'Wettiner Heide' exercise

Fire Commands in German, Latvian and English

Fire Commands in German, Latvian and English

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"Pieci, seši, trīs – divi, septiņi, deviņi," Hauptfeldwebel [Sergeant] Kai Stahlnagel* announces the target coordinates for the Latvian artillery guns. "We simply use Latvian. It is much quicker and just as precise this way," he explains. The fire control SNCO and the fire control officer of the Latvian M109 self-propelled howitzer are sitting side by side in their small cabin. 'Wettiner Heide' has dovetailed the different nations with each other like no other exercise.

A large artillery target area in the distance with smoke rising.

Fighting the opponent: Military personnel from five nations work together as part of the multinational artillery battalion. They all carry out the fire commands and deliver the projectiles to the targets as required.

Bundeswehr/Marco Dorow

“Our multinational artillery battalion of the Very High Readiness Joint Task Force (VJTFVery High Readiness Joint Task Force ), NATO's rapid response force, includes five nations,” Oberstleutnant [Lieutenant Colonel] Timo Kaufmann says. He is the commander of the battalion. His mission: combat support. Providing long-range indirect fire, the artillery contributes to the successful employment of combat troops. Combat ranges of around 40 km illustrate how the effective use of artillery can influence a battle. Germany, Belgium, Norway, the Netherlands and Latvia contribute to the VJTFVery High Readiness Joint Task Force multinational artillery battalion.

Hitting the Target Is What Counts

"The challenge is to integrate the different nations with their weapons, procedures and technology into the fire commands and to establish a common standard," Commander Kaufmann explains. He says that for the combat troops, infantry forces or battle tanks that need artillery support, it should not make a difference whether Dutch, Norwegian or Belgian artillery personnel are providing indirect fire. Based on this idea, the 'Wettiner Heide' exercise has served to harmonise the live-fire procedures of the nations. Using real fire commands and live ammunition, the artillery personnel is striving for the best target effect. As part of this effort, each nation has its very own tasks to fulfil.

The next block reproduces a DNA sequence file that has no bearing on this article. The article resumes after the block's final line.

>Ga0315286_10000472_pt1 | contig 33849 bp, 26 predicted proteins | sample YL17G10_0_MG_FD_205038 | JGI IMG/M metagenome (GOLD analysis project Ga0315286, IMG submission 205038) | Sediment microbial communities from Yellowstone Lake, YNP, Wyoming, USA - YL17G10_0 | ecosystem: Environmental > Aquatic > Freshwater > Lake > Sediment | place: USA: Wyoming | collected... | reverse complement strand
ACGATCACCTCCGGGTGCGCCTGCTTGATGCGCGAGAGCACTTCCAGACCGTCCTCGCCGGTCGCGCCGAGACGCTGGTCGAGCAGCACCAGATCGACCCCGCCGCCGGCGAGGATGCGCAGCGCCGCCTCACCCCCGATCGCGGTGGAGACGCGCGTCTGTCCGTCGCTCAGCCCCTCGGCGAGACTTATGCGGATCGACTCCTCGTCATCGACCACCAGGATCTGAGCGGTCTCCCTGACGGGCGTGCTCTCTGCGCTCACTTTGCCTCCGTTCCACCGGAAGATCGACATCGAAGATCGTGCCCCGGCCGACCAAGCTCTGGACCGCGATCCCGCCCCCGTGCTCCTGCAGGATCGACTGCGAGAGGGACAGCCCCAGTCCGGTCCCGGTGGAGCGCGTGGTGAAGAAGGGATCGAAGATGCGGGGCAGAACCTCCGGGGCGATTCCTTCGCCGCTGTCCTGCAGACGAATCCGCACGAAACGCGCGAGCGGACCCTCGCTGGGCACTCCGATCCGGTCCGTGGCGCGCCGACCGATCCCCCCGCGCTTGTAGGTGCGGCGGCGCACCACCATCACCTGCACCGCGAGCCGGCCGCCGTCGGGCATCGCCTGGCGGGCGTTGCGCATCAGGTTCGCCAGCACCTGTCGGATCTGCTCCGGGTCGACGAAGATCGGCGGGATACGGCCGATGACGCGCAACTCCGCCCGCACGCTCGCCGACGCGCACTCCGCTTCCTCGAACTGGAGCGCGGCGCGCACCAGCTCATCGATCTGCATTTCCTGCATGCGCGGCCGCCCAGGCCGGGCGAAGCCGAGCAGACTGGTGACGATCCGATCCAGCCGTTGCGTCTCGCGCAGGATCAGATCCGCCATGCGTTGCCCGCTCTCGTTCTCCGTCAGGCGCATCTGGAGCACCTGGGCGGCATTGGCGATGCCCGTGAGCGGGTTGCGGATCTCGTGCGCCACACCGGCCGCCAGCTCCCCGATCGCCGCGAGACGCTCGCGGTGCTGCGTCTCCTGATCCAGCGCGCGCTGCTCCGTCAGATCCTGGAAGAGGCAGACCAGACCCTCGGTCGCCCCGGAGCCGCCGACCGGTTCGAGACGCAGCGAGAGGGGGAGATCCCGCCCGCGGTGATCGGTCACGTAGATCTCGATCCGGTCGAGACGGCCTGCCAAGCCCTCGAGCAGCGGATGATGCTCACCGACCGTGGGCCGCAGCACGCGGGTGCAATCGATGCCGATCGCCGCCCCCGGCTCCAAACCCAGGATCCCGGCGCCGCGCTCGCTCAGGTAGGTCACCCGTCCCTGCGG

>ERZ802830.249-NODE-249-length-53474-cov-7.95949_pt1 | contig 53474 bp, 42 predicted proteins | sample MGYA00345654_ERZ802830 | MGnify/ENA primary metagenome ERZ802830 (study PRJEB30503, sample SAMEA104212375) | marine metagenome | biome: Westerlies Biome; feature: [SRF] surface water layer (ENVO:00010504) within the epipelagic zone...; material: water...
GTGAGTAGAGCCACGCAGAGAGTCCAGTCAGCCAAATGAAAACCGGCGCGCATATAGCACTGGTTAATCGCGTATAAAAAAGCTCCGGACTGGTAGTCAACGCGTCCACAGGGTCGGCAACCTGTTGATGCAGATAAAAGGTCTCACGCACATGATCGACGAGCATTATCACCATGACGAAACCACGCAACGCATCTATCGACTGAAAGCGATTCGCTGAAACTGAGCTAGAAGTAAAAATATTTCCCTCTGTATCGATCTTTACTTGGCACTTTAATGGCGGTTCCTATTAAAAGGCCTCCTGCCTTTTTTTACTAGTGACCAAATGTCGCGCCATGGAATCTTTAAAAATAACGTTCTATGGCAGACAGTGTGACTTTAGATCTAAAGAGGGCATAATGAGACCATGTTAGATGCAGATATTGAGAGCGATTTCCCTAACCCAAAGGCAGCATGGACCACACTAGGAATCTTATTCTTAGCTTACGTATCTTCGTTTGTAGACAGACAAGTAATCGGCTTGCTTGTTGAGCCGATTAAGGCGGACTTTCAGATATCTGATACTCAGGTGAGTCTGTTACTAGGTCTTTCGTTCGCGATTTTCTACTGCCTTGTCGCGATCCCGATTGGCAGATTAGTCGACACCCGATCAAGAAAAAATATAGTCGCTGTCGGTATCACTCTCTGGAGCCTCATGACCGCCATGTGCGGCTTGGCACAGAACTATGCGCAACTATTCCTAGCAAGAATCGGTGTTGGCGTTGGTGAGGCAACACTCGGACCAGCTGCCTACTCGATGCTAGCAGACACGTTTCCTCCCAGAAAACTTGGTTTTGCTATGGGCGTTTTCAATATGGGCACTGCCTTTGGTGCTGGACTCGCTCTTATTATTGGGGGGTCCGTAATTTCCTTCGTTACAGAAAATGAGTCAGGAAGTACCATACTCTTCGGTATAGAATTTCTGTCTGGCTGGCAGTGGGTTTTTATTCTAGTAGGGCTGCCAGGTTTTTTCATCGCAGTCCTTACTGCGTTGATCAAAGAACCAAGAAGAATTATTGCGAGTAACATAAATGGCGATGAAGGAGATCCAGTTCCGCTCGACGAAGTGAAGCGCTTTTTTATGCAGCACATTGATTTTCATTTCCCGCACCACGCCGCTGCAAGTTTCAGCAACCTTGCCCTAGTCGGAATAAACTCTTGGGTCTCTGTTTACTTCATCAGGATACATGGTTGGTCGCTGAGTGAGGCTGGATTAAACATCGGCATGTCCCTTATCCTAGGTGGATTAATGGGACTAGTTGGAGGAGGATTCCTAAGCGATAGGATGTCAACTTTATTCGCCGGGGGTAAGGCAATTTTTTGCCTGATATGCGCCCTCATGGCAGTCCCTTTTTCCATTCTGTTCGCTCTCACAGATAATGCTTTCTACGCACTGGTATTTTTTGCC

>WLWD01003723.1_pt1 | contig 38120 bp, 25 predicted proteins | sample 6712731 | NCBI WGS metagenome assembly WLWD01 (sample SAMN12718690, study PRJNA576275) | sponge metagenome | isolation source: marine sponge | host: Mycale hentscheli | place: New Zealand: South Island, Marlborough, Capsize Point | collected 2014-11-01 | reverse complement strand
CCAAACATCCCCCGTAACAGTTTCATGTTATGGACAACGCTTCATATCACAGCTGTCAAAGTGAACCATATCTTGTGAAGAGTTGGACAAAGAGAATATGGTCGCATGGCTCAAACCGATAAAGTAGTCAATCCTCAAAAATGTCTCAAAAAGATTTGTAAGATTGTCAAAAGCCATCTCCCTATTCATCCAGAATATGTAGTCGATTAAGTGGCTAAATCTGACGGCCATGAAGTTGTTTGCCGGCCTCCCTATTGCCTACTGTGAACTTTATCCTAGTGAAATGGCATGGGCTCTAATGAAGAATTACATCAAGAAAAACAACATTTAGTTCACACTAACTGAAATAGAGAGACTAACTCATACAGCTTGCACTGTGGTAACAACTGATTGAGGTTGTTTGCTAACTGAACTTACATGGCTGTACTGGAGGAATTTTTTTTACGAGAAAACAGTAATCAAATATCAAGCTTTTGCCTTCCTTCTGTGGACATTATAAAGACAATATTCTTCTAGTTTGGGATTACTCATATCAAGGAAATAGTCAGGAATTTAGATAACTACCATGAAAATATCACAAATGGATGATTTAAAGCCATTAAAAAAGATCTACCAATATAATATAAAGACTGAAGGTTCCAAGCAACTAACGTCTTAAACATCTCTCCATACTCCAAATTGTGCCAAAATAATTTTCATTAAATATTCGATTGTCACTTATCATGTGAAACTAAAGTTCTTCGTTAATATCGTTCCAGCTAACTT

ADLER – One System to Control It All

Three soldiers are sitting in front of computers inside a small cabin.

Jay (r.) processes the German fire commands and works side by side with the Latvian fire control officer.

Bundeswehr/Marco Dorow
A row of four howitzers on a field; their barrels point 45 degrees upwards.

These 155-mm M109 howitzers, which weigh about 25 tonnes, are Latvia's contribution to the VJTFVery High Readiness Joint Task Force .

Bundeswehr/Marco Dorow

Stahlnagel is simply called Jay on the radio. The 36-year-old lives in Idar-Oberstein and has been an artilleryman since 2005. “Usually, the fire commands for our German self-propelled howitzers are digital. Everything needed for precise firing is transmitted within the artillery information network, or ADLER for short," Sergeant “Jay” Stahlnagel explains. Experiences with this approach have been very good, he says. Jay received his entire training on the Panzerhaubitze 2000 self-propelled howitzer and is a staunch artilleryman. This howitzer is his thing. "It is different during this exercise," Jay adds during a short firebreak. He goes on to say that the Latvian personnel have been integrated into the multinational artillery battalion with the M109 self-propelled howitzer and that he has been tasked with the integration of the Latvian howitzers into the fire commands. Jay acts as a connecting link for the M109 howitzers. "We do this in Latvian, German or English," he says and smiles.